The Art of Taxidermy tells the story of Charlotte, Lottie, living in South Australia with her father. Her mother has died and her Aunt Hilda hovers closely, helping look after both Charlotte and her father. Lottie is 11. She is a rather sad and lonely child. Alone at school.
Back there with the kids
who didn't talk to me
was like being at a funeral
every day.Lottie becomes obsessed with death.
At the age of eleven
I fell in love
She starts collecting dead things - frogs, skinks, lots of birds, even a red-bellied black snake. But of course all this creates a "fusty fug" in her bedroom and attracts the attention of Aunt Hilda, who is far from enthusiastic about Charlotte's new hobby.
On a visit to the museum with her scientist father Charlotte sees taxidermied specimens for the first time.
They are perfect-
Not disintegrating?Lottie becomes even more interested in the dead, subsuming her grief for her mother.
I pulled on layer after layer of her:underwear, stockings,shirts and skirts,coat and shoes.I wrapped myself in herfolded myself upuntil it feltlike a warm hug.Besides the more obvious themes of grief and death, there are themes of friendship, loneliness, glimpses of Aboriginal culture and Aboriginal relations with white Australia, and the history of German immigrants to South Australia. The book is also full of appreciation for our Australian wildlife and in particular our wonderful birds.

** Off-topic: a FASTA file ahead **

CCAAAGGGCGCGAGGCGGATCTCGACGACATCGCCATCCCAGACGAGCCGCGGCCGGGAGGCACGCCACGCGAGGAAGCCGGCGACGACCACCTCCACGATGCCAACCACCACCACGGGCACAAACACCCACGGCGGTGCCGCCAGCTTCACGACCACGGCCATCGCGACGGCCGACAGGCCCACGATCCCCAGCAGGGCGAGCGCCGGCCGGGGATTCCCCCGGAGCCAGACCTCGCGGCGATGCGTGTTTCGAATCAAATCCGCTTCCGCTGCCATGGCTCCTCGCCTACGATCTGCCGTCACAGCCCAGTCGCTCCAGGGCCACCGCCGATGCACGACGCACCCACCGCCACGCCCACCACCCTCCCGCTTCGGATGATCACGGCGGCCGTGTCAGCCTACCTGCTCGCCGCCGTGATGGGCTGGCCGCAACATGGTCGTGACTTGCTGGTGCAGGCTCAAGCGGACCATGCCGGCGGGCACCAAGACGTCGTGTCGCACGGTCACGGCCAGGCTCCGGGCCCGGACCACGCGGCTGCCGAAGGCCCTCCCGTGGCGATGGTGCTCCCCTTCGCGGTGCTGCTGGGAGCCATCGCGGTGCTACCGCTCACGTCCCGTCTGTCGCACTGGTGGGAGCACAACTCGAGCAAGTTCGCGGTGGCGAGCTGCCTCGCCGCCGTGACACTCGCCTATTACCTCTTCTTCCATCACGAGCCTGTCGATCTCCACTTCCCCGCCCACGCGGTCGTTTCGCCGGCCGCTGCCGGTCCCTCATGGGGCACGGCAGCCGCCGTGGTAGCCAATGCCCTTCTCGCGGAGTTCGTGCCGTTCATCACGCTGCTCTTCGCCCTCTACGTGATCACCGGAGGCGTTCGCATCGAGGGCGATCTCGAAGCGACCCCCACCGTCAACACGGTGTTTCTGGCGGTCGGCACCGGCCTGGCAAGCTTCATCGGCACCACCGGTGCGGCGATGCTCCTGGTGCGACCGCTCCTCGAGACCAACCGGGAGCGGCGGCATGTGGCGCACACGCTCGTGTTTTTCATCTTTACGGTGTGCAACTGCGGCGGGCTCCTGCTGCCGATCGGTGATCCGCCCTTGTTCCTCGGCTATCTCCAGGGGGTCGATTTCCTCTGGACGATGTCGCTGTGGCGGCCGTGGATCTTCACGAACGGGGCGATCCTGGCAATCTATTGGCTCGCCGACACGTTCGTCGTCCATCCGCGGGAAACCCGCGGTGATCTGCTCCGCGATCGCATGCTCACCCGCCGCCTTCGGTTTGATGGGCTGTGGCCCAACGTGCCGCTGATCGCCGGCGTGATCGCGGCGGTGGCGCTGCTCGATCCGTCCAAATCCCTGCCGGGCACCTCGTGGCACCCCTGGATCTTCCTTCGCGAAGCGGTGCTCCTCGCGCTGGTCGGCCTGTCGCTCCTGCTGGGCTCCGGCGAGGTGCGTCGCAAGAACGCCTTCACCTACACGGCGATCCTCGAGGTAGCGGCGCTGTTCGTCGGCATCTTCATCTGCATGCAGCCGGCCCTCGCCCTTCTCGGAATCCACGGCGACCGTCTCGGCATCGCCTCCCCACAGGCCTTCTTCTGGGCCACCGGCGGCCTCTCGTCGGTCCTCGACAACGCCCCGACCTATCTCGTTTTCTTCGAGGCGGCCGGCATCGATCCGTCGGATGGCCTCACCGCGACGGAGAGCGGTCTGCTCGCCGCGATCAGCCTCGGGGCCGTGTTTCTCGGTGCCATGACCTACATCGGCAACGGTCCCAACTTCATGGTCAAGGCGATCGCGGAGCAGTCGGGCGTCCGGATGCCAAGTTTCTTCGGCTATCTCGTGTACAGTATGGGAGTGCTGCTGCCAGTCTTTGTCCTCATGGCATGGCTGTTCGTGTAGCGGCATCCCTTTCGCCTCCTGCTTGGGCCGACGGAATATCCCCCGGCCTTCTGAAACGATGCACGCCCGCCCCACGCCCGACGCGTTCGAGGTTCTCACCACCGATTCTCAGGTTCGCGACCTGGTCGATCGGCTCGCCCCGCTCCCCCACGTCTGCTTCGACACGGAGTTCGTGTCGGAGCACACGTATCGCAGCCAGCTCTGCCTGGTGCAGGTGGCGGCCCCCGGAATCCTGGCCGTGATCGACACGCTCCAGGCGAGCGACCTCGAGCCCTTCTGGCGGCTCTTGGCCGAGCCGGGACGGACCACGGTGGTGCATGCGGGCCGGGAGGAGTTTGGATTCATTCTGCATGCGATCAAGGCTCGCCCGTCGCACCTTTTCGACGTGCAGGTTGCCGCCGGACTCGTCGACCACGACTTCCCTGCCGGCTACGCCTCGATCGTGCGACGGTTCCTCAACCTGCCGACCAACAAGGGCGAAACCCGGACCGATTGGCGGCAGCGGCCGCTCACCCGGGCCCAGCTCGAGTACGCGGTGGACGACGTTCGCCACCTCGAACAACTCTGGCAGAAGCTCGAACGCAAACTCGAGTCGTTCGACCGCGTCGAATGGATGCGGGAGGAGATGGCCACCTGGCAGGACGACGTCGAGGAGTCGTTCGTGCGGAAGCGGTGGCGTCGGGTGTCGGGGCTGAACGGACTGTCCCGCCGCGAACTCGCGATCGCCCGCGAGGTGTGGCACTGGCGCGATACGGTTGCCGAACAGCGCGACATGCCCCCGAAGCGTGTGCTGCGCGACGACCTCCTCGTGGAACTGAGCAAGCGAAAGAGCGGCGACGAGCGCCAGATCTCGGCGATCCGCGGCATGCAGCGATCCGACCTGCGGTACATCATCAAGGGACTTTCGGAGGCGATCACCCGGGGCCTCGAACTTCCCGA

The Art of Taxidermy was shortlisted for the 2017 Text Prize. The gorgeous cover and illustrations are by Edith Rewa.
Sharon Kernot is a South Australian author and poet. The Art of Taxidermy is her second novel.